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Man Accused In Ft. Lauderdale Airport Shooting Appears In Court


We're going to get the latest now on the investigation into the shooting at the Fort Lauderdale International Airport on Friday. Authorities say 26-year-old Esteban Santiago had flown to Fort Lauderdale from Anchorage, Alaska. Then they say he removed a semi-automatic handgun from his checked luggage, loaded it in a bathroom and began shooting people in the airport's baggage claim area. Eleven people were shot, and five people were killed.

Today, Santiago had his first appearance in federal court. NPR's Greg Allen was there, and he joins us now. Greg, what happened in court today?

GREG ALLEN, BYLINE: Well, there was a heavier than normal security presence. Esteban Santiago was led out, escorted out, shackled and in a red jumpsuit. Magistrate Judge Alicia Valle questioned him about his finances and job history to see if he qualified for a court-appointed attorney.

He told her that he worked last November most recently for a security company in Anchorage, Alaska, a company called Signal 88. That's around the time he went to an FBI office, telling them that he felt the government was forcing him to watch ISIS videos. He only has about $5 or $10 in the bank. She gave him an attorney, and he told her he did understand the seriousness of the crimes he's charged with.

MCEVERS: What are the crimes he is charged with?

ALLEN: Well, there's three counts so far, but there could be more. We could see an indictment coming later. The three crimes are an act of violence to commit serious bodily harm in an airport, deadly use of firearms and also using firearms in a violent crime.

For the first two charges there, the maximum penalty is death - and so very serious charges here - could also be life imprisonment. So far there's no signs there is anything related to international terrorism, but the FBI at least over the weekend said they have not ruled that out yet.

MCEVERS: A lot of what we're learning about Esteban Santiago indicates there were concerns about his mental health. What do we know about him?

ALLEN: Well, you know, he grew up in Puerto Rico, served in the National Guard there and then later in Alaska. In all, he served nine years with the Guard, including one tour in Iraq where he received a battle medal for being involved in a combat duty over there. Last August, he was discharged from the Alaska National Guard for poor performance. At the time, he was questioned by Army investigators who noted his strange behavior.

And then the next time he pops up on our radar is in November when he went to the FBI office and told them about the ISIS videos he felt that the CIA was forcing him to watch. They referred him to local police, who put him in a mental health facility for four days where he was held before being released. A month later, then consulted with the FBI, the police returned his gun to him.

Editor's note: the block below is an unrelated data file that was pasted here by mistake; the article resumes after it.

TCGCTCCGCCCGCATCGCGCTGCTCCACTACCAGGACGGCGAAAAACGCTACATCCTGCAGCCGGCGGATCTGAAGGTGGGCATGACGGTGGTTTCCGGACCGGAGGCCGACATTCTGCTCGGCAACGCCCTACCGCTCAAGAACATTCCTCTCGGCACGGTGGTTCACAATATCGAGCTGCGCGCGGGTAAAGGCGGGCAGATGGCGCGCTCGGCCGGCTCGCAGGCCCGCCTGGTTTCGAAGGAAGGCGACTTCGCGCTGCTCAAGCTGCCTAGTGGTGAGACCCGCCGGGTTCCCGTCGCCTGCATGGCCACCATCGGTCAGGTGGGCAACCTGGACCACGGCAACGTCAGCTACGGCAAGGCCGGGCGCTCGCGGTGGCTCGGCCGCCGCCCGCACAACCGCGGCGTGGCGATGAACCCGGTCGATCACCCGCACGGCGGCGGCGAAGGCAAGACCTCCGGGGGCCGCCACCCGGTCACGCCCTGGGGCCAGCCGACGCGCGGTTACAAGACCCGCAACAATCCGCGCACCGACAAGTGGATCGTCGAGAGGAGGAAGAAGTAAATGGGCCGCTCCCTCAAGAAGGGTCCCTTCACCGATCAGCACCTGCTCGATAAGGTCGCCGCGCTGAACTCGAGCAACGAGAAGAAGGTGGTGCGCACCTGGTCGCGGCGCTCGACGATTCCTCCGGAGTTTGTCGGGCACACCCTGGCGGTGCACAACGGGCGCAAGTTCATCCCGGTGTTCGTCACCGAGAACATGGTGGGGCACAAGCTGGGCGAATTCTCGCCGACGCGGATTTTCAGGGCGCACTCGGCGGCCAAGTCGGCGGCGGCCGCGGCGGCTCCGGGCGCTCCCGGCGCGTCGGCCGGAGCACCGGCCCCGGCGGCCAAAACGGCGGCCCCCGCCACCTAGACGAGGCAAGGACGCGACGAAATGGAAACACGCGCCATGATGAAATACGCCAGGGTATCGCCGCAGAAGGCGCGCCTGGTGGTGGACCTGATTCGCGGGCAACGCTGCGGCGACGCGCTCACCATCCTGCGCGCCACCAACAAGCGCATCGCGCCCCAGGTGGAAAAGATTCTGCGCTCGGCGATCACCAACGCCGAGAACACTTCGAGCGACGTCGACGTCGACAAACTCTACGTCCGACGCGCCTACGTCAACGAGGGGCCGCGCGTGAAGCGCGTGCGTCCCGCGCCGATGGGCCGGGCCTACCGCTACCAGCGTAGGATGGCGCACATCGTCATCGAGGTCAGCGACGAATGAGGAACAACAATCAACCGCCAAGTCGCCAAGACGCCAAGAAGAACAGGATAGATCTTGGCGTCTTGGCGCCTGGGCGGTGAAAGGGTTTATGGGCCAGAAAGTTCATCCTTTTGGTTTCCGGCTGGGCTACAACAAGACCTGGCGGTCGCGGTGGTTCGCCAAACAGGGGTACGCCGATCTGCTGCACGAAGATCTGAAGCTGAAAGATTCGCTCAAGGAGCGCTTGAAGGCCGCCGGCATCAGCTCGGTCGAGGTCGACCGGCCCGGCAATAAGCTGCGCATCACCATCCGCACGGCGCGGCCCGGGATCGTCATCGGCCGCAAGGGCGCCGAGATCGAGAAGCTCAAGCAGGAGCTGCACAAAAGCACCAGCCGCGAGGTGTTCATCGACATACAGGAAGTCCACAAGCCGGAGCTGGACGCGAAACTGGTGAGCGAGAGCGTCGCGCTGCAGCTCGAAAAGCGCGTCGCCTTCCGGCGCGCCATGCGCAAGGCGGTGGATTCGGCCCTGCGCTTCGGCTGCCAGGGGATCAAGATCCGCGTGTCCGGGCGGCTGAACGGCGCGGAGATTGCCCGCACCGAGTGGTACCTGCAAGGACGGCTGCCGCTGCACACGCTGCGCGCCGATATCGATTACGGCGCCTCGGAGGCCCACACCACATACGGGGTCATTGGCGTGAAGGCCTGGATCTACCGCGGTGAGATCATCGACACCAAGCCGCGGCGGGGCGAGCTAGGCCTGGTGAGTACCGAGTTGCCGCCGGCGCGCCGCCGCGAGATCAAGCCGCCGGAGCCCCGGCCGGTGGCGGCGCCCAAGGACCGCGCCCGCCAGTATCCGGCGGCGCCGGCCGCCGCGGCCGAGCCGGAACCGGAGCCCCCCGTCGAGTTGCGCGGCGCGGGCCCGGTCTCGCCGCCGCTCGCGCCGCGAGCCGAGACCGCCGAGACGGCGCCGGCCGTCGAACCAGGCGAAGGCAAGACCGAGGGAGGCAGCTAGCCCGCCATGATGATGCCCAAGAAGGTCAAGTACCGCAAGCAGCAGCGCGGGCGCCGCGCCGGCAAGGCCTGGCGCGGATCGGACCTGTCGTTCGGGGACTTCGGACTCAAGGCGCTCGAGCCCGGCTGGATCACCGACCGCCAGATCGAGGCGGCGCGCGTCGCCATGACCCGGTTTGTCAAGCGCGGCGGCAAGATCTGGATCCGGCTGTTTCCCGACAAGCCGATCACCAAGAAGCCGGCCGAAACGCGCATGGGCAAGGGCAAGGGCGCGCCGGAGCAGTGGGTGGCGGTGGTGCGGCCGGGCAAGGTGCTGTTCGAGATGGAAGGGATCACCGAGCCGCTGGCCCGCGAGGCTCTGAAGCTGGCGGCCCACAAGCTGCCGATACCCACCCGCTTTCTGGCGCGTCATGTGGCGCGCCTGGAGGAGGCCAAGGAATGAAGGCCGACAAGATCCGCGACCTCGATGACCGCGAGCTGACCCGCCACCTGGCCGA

MCEVERS: Why? I mean why was he able to get his gun back?

ALLEN: Well, federal laws prohibit anyone who's adjudicated to be mentally ill from owning a gun, but they hadn't reached that stage with Santiago. The FBI said they had - did not determine that he was a threat to anyone at that time. And after the four days of mental health assessment, clearly that assessment remained the same.

But that has led to calls to re-examine some of these laws about the mentally ill and their ability to own a gun. Here is Broward County Sheriff Scott Israel, whose office responded to the shootings. He was on Miami WPLG TV yesterday.


SCOTT ISRAEL: People who are suffering from mental illness should not be allowed, in my opinion, to purchase or have firearms at any time.

ALLEN: Over the weekend at the Fort Lauderdale airport, Congresswoman Debbie Wasserman Schultz was there. The airport is in her district. She said she'll be asking members of Congress to review - do a comprehensive review of the nation's laws after this shooting.

They should look at the mental health laws, she said - also look at the idea of transporting guns in checked bags, whether that's something that needs more regulation. And she also wants to improve safety in unsecured parts of the airport, places like baggage claim.

MCEVERS: What's next for Santiago?

ALLEN: Well, there'll be a detention hearing next week, which will decide whether he can be released on bond or not - very unlikely. And then his arraignment - formal arraignment will be on January 23.

MCEVERS: NPR's Greg Allen in Miami, thank you.

ALLEN: You're welcome.

(SOUNDBITE OF TWIN SISTER SONG, "DANIEL") Transcript provided by NPR, Copyright NPR.

As NPR's Miami correspondent, Greg Allen reports on the diverse issues and developments tied to the Southeast. He covers everything from breaking news to economic and political stories to arts and environmental stories. He moved into this role in 2006, after four years as NPR's Midwest correspondent.